White cells in urine is an abnormal condition, although not necessarily an indication of something serious. In any event, the presence of white blood cells in urine generally means an infection is present, and if it is a bacterial infection, the condition is usually remedied quickly and easily through the use of antibiotics. There are instances however where the presence of these cells can mean something of a more serious nature is occurring. If your doctor or your clinic, in performing a urinalysis, or examining the urine by visual means, notices the presence of white blood cells, or WBCs, they will almost always conduct a further examination to determine the cause.
Urine is a waste product secreted by the kidneys. In most instances urine is sterile, and contains neither white nor red blood cells. Red blood cells have no way mixing with urine unless inflammation or tissue damage is present somewhere in the urinary tract. The kidneys, when functioning normally, block WBCs, preventing them from mixing with the urine stream.
An Accumulation Indicates An Infection
About 1% of the blood cells in the human body consist of WBCs. These white blood cells are infection fighters, and are rushed to any location in the body where an infection happens to be occurring. We normally see these white blood cells in the form of pus when an infection has occurred at or near the surface of the skin or other surface tissues. White cells in your urine therefore are indicative of an infection that has taken place somewhere in the urinary tract, in the kidneys, or in the bladder.
Urinary Tract Infections Are Common
In most instances, it indicates the presence of a urinary tract infection or UTI. In most instances, a UTI is not serious and is easily treated. If the presence of white cells are due to a problem in the bladder or kidneys however, it could mean the presence of kidney stones, the presence of a tumor in the bladder, or inflammation or damage of some sort to one or both of the kidneys. An inflammation of the vagina in women can also lead to this condition.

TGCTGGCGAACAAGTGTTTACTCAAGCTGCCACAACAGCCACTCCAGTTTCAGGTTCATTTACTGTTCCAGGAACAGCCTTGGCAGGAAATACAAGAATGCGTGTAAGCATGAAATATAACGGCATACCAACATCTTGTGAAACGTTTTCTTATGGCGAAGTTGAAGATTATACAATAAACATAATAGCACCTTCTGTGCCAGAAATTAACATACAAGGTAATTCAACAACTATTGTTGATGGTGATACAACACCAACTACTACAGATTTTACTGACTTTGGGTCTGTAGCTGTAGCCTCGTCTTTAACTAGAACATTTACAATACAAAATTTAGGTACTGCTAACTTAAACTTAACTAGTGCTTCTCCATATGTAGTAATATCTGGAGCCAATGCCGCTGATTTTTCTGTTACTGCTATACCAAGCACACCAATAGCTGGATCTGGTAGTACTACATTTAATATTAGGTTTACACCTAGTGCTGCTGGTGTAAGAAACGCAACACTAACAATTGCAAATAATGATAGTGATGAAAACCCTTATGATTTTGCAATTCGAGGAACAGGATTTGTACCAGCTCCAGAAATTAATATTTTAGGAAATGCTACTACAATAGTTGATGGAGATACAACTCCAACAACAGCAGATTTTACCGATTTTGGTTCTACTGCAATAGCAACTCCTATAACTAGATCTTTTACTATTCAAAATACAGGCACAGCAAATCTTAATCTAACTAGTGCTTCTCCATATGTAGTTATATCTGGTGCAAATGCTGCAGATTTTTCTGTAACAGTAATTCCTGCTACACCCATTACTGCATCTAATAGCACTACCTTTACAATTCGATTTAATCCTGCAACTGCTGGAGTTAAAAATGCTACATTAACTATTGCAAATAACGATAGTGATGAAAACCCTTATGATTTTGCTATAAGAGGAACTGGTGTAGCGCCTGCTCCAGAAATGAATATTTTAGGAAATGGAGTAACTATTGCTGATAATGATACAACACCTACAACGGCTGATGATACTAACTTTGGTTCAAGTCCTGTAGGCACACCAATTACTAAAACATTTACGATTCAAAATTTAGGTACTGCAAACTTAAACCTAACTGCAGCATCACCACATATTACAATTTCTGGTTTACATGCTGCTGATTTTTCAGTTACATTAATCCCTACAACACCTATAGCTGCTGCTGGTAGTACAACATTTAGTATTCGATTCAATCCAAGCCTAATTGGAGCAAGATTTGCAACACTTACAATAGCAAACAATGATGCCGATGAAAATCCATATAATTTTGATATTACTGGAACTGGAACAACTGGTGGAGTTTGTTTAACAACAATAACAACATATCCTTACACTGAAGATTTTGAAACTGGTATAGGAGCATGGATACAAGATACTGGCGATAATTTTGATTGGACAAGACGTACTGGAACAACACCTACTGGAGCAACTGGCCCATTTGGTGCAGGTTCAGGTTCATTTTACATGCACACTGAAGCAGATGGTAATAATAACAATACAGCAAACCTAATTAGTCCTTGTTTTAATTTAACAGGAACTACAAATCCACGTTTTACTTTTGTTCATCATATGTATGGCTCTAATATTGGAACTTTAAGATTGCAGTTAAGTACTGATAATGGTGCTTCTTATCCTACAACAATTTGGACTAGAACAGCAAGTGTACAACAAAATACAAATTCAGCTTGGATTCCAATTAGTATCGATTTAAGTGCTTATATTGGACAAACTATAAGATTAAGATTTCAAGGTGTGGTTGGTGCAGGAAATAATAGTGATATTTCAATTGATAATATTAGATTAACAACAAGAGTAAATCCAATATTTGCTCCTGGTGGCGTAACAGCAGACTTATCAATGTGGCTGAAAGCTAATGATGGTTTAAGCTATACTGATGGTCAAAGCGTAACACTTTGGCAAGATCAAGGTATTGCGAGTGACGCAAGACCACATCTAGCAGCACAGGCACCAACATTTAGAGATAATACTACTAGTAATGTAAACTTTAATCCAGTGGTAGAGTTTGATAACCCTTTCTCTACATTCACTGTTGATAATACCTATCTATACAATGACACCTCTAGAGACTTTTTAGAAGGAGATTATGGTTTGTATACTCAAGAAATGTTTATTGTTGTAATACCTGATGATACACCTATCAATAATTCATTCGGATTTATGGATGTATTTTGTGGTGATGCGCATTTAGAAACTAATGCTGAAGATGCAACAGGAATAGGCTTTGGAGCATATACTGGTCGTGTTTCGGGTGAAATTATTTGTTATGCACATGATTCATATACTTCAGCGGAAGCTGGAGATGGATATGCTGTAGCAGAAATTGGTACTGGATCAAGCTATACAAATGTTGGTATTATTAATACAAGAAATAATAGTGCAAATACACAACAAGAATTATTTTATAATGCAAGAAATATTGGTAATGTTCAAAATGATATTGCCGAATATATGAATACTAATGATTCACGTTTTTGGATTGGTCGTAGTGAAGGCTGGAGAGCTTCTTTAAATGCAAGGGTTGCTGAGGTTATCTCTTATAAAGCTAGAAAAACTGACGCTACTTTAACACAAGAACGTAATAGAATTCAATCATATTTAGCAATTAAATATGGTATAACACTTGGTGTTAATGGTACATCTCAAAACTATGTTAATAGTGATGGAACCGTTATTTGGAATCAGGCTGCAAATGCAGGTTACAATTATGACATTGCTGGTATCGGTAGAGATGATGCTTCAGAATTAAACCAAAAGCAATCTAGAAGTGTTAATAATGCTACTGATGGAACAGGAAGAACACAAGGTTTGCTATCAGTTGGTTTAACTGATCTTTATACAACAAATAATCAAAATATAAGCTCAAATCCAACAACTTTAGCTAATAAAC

Bladder Infections Are Also Common
An infection in the bladder is a fairly common cause of WBCs in the urine, especially among young boys and younger men. An infection in the bladder, called cystitis, is on the other hand, more common among adult women than among adult men. The symptoms include a necessity to urinate frequently, bladder spasms, and occasionally pain in the pelvic area. Antibiotics are used to treat cystitis. Cystitis is sometimes caused by the presence of one or more kidney stones.
Kidney Infections – Less Common But Easily Treatable
A somewhat more serious condition that can lead to this infection has a rather tongue-twisting designation. It’s pyelonephritis, an infection of the kidney. The symptoms of pyelonephritis tend to be much more severe than those associated with cystitis. The condition can in fact cause significant pain. As is the case with cystitis, the standard treatment for a kidney infection is an antibiotic.
“Straw-Colored” Is Best
What your urine looks like often tells you a great deal about your health. White cells in urine can make the urine appear cloudy rather than clear, but cloudy urine can be a result of other things as well. Urine is normally quite clear and is pale yellow to yellow in color. The ideal color of one’s urine has been described by some as being “straw-colored”. When urine is very pale it’s usually the result of drinking plenty of water. If it is completely colorless however, and is that way more or less on a consistent basis, it can be a sign of kidney disease. When urine is a very deep or dark yellow it’s usually a sign of dehydration. Red urine means there is blood in the urine, which is something that is not necessarily serious, but always should be looked into. Blood in the urine doesn’t necessarily make the urine red, but will often make it very dark. If dark-colored urine is a result of dehydration, drinking a few glasses of water should cause the color to lighten up. If your urine happens to have a very bright yellow color, and if you are taking vitamin supplements, it is usually an indication that a significant portion of those supplements are simply being eliminated – money going down the drain, so to speak.
The saying “you are what you eat” could apply to your urine, at least as to its odor. Urine normally has a slightly musty odor, described by some as a nut-like odor. Certain foods and some medications, especially antibiotics, can cause the urine to have a strong and even unpleasant odor. Asparagus is notorious for imparting a very strong odor into one’s urine. A UTI, mentioned above as a common cause of white cells in urine, can sometimes give the urine a strong, unpleasant odor.